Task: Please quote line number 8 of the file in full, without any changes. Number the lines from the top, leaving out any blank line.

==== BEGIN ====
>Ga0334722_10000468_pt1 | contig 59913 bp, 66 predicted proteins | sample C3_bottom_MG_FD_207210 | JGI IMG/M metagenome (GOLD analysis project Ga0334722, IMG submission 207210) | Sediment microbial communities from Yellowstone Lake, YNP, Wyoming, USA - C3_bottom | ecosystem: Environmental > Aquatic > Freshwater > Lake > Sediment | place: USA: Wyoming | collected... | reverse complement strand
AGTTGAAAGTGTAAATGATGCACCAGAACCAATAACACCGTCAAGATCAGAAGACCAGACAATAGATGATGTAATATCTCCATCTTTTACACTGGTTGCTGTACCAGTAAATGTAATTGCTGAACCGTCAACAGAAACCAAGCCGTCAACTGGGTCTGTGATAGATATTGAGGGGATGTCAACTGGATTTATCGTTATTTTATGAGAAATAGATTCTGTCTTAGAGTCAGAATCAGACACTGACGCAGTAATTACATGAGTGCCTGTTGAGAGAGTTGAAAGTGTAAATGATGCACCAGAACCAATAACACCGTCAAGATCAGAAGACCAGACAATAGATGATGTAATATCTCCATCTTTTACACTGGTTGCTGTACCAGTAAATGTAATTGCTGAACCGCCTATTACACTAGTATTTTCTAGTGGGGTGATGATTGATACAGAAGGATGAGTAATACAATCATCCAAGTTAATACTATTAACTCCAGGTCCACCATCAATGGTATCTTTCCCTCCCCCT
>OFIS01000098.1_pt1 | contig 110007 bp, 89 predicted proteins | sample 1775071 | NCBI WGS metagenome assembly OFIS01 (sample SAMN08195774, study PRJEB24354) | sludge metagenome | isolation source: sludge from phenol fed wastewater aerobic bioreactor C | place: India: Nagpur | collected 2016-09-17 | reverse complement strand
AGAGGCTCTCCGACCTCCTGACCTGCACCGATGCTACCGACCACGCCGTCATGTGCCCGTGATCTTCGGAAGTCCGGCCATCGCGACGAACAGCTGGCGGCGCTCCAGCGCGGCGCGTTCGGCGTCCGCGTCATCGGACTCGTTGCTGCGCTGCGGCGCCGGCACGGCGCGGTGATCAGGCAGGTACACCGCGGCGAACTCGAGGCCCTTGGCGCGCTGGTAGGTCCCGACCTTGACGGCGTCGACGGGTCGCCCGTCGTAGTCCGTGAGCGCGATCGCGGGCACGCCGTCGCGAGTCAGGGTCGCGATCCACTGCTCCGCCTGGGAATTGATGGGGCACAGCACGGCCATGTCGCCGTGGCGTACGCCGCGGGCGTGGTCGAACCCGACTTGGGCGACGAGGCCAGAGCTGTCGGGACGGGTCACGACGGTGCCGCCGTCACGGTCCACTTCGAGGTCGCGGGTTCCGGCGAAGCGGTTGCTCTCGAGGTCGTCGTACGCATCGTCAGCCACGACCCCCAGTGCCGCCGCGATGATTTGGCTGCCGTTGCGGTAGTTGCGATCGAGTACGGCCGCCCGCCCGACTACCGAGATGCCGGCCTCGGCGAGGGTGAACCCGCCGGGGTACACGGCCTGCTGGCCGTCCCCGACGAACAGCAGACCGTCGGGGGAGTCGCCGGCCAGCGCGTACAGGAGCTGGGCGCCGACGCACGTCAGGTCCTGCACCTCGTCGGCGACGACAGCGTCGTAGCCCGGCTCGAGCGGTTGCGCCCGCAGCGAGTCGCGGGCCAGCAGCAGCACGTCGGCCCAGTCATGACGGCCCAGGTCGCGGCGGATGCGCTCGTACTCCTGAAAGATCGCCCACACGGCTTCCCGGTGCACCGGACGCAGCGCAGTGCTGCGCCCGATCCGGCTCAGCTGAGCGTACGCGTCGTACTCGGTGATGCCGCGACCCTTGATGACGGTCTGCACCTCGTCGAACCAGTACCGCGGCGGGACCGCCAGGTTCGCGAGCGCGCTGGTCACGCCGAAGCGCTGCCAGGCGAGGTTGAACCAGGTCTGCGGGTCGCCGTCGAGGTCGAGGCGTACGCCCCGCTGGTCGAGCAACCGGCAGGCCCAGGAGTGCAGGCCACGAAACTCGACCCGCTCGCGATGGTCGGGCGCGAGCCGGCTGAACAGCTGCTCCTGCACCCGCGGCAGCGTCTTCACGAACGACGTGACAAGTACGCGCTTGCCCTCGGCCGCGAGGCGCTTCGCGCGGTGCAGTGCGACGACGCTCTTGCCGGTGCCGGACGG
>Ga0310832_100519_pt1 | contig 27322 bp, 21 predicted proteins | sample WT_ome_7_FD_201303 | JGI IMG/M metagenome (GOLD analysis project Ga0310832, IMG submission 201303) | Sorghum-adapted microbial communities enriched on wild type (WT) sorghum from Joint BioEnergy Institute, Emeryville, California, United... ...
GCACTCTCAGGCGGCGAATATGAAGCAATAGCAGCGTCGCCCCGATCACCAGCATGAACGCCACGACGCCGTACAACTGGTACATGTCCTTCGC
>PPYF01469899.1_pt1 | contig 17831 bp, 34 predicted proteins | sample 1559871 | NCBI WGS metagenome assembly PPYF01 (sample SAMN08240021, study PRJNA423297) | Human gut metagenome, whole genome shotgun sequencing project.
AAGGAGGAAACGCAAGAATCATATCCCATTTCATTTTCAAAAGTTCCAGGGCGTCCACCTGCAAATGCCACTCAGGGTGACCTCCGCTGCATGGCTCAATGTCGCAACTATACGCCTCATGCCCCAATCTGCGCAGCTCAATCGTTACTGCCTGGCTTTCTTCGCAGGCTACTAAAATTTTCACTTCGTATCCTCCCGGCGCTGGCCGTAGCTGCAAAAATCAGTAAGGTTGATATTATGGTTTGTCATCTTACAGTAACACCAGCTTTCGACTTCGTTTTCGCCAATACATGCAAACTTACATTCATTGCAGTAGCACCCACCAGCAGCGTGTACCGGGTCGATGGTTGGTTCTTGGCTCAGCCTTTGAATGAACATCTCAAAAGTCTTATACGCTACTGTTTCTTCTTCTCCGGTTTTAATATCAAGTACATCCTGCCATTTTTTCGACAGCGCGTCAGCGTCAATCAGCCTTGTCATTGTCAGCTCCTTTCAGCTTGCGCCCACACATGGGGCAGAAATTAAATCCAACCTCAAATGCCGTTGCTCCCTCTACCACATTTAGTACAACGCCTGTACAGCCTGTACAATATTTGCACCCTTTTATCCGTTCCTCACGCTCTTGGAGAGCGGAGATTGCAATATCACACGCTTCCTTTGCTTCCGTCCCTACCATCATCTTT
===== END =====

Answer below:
AAGGAGGAAACGCAAGAATCATATCCCATTTCATTTTCAAAAGTTCCAGGGCGTCCACCTGCAAATGCCACTCAGGGTGACCTCCGCTGCATGGCTCAATGTCGCAACTATACGCCTCATGCCCCAATCTGCGCAGCTCAATCGTTACTGCCTGGCTTTCTTCGCAGGCTACTAAAATTTTCACTTCGTATCCTCCCGGCGCTGGCCGTAGCTGCAAAAATCAGTAAGGTTGATATTATGGTTTGTCATCTTACAGTAACACCAGCTTTCGACTTCGTTTTCGCCAATACATGCAAACTTACATTCATTGCAGTAGCACCCACCAGCAGCGTGTACCGGGTCGATGGTTGGTTCTTGGCTCAGCCTTTGAATGAACATCTCAAAAGTCTTATACGCTACTGTTTCTTCTTCTCCGGTTTTAATATCAAGTACATCCTGCCATTTTTTCGACAGCGCGTCAGCGTCAATCAGCCTTGTCATTGTCAGCTCCTTTCAGCTTGCGCCCACACATGGGGCAGAAATTAAATCCAACCTCAAATGCCGTTGCTCCCTCTACCACATTTAGTACAACGCCTGTACAGCCTGTACAATATTTGCACCCTTTTATCCGTTCCTCACGCTCTTGGAGAGCGGAGATTGCAATATCACACGCTTCCTTTGCTTCCGTCCCTACCATCATCTTT